Transformation and Carcinogenesis
It was acknowledged long ago that viruses may cause cancer in animals. In 1911, Peyton Rous described viruses as causing sarcomas in poultry. The tumour-inducing virus responsible was later named after him, Rous sarcoma virus. In the following decades, a large number of viruses were discovered that can cause various cancers in poultry and rodents, such as lymphomas, sarcomas and carcinomas. Many of them belong to the family Retroviridae, and were classified into the genera Alpharetrovirus, Betaretrovirus and Gammaretrovirus. Most of these pathogens were isolated from inbred strains of the respective species or from cell cultures; under natural conditions, these strains are likely irrelevant as a cause of cancer in the corresponding species. An exception is feline leukaemia virus ( Sect. 18.1). The tumorigenic potential of oncogenic retroviruses is based on transformationally active proteins. They are similar to cellular products which are ordinarily involved in the regulation of cell division. In contrast to the cellular products, viral oncogene proteins are altered by mutations in such a way that they are not subject to regulatory control, and are thus constitutively active. In fact, the discovery of viral oncogenes was pioneering and has paved the way for deciphering cellular oncogenes, and thus for understanding the molecular basis of carcinogenesis. Evidence for the existence of retroviruses that cause cancer in humans was found only in 1982 when Robert Gallo discovered human T-lymphotropic virus (HTLV; Sect. 18.1).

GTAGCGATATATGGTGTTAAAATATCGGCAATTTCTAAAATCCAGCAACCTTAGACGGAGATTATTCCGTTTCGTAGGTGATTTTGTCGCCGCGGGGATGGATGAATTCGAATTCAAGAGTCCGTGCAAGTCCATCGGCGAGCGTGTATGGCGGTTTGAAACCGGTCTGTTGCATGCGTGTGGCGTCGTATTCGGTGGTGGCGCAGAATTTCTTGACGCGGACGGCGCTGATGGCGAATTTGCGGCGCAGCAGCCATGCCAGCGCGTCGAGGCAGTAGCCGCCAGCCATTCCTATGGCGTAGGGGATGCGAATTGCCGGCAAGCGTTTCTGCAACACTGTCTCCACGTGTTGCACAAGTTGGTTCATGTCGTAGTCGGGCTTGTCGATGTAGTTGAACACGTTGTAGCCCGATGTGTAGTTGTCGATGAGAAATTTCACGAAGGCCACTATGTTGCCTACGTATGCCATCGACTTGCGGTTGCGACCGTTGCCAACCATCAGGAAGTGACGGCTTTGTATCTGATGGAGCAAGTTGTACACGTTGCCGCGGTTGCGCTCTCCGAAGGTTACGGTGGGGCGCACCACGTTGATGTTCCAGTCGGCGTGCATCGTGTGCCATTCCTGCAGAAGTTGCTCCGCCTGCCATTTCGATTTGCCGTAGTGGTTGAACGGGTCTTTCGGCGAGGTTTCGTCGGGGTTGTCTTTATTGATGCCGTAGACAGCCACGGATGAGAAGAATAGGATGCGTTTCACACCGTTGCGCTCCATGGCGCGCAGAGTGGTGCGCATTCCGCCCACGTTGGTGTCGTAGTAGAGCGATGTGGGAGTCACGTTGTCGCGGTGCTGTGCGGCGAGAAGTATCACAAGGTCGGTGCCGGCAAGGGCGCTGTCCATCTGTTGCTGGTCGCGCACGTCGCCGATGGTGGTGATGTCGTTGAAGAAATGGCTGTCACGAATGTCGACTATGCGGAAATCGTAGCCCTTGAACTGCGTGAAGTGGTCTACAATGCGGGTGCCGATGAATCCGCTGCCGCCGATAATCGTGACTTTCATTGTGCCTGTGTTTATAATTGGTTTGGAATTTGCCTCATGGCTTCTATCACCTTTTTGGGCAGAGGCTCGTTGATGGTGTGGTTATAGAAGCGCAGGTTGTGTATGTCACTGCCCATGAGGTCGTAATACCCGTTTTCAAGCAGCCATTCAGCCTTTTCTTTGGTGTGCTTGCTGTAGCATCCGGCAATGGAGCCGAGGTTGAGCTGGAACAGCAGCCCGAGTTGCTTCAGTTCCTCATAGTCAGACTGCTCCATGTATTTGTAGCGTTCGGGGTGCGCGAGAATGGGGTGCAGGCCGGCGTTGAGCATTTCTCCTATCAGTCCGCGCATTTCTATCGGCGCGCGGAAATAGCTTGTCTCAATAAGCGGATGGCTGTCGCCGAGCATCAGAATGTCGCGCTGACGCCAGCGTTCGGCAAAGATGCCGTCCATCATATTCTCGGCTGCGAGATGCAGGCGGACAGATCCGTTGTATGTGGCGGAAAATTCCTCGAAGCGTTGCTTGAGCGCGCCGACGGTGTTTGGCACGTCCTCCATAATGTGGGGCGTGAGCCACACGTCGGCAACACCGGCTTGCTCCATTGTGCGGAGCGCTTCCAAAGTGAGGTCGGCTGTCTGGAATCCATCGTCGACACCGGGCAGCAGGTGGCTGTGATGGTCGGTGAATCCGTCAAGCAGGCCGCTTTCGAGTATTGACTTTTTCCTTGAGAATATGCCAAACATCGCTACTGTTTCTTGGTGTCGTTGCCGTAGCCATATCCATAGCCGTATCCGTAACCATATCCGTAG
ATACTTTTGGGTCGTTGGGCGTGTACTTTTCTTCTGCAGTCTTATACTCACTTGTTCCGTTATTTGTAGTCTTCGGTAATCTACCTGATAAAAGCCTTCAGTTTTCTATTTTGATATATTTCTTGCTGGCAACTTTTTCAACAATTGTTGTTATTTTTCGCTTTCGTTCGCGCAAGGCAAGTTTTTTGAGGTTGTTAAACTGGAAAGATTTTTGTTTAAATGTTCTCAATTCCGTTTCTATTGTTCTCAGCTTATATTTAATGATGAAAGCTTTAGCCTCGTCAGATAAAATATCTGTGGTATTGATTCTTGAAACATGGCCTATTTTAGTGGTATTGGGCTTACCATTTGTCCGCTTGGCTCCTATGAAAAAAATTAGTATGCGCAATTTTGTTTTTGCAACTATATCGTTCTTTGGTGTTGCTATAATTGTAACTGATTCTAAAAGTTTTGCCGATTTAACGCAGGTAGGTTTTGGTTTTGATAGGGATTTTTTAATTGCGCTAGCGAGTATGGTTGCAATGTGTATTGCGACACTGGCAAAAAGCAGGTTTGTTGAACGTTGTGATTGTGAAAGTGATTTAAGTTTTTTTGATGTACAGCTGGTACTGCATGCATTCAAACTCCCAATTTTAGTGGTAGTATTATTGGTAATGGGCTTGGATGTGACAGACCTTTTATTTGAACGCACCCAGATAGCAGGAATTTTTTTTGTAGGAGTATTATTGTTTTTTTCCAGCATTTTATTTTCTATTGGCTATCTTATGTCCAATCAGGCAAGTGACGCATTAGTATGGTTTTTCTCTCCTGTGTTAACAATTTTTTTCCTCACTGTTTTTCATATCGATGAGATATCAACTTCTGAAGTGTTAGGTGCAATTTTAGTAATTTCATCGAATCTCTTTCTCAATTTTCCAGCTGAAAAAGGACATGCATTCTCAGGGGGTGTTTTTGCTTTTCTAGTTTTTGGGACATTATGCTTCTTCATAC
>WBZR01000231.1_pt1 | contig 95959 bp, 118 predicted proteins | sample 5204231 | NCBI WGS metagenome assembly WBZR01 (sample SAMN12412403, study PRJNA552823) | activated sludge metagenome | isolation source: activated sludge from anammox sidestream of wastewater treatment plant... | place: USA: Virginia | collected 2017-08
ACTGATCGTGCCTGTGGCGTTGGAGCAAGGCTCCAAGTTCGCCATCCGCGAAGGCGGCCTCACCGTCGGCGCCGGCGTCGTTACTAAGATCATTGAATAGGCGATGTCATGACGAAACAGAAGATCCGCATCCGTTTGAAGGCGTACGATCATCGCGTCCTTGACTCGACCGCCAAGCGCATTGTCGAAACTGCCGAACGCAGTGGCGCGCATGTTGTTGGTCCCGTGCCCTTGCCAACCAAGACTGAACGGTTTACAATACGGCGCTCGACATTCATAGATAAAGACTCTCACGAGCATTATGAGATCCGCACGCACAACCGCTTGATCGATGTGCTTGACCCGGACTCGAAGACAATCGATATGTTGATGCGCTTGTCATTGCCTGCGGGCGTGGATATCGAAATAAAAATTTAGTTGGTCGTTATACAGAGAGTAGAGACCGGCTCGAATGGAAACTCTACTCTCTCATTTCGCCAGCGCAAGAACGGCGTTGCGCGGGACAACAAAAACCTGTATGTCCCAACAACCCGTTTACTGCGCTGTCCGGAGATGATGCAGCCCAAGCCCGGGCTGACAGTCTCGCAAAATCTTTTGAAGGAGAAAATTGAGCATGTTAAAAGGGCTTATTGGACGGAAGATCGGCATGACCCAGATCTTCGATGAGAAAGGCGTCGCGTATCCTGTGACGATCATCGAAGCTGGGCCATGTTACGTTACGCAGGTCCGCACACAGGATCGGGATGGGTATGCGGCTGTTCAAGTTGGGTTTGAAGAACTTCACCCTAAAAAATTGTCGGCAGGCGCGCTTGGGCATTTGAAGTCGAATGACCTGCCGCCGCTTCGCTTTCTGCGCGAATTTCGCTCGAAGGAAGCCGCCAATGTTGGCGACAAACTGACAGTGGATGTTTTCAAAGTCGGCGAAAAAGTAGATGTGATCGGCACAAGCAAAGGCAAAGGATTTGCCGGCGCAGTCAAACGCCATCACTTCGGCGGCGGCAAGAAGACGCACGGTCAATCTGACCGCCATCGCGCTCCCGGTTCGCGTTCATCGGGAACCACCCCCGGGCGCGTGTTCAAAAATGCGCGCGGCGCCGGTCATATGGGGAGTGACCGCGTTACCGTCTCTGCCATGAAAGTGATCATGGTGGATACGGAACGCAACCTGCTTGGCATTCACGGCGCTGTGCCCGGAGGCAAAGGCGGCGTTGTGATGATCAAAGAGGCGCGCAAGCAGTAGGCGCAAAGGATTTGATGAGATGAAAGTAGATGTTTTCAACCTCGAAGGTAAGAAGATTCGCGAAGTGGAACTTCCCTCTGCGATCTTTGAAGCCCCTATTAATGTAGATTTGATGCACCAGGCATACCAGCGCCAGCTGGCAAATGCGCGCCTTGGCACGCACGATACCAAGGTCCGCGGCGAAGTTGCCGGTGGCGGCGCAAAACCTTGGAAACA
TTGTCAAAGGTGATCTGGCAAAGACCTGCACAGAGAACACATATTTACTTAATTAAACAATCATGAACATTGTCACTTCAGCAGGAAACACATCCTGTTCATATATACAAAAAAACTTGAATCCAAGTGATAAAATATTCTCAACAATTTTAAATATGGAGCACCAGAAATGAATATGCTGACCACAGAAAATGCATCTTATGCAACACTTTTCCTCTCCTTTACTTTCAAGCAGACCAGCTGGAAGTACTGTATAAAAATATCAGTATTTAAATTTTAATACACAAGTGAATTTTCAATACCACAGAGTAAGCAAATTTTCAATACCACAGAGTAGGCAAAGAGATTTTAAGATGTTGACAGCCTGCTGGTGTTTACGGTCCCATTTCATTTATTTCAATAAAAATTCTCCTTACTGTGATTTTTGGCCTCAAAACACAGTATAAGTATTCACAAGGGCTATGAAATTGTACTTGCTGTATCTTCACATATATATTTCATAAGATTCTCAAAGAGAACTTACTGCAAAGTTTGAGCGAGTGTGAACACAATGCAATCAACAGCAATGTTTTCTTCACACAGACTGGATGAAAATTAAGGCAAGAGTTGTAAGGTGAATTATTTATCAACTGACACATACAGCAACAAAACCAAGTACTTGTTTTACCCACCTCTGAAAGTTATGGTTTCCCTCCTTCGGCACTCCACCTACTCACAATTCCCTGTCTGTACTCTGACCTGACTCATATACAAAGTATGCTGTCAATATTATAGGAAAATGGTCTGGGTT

KeywordsMerkel Cell Carcinoma Barr Virus Rous Sarcoma Virus Actin Cable Feline Leukaemia Virus
- Marcel MM, Roy FM, van Bracke ME (1993) How and when do tumor cells metastasize? Crit Rev Oncog 4:559–594Google Scholar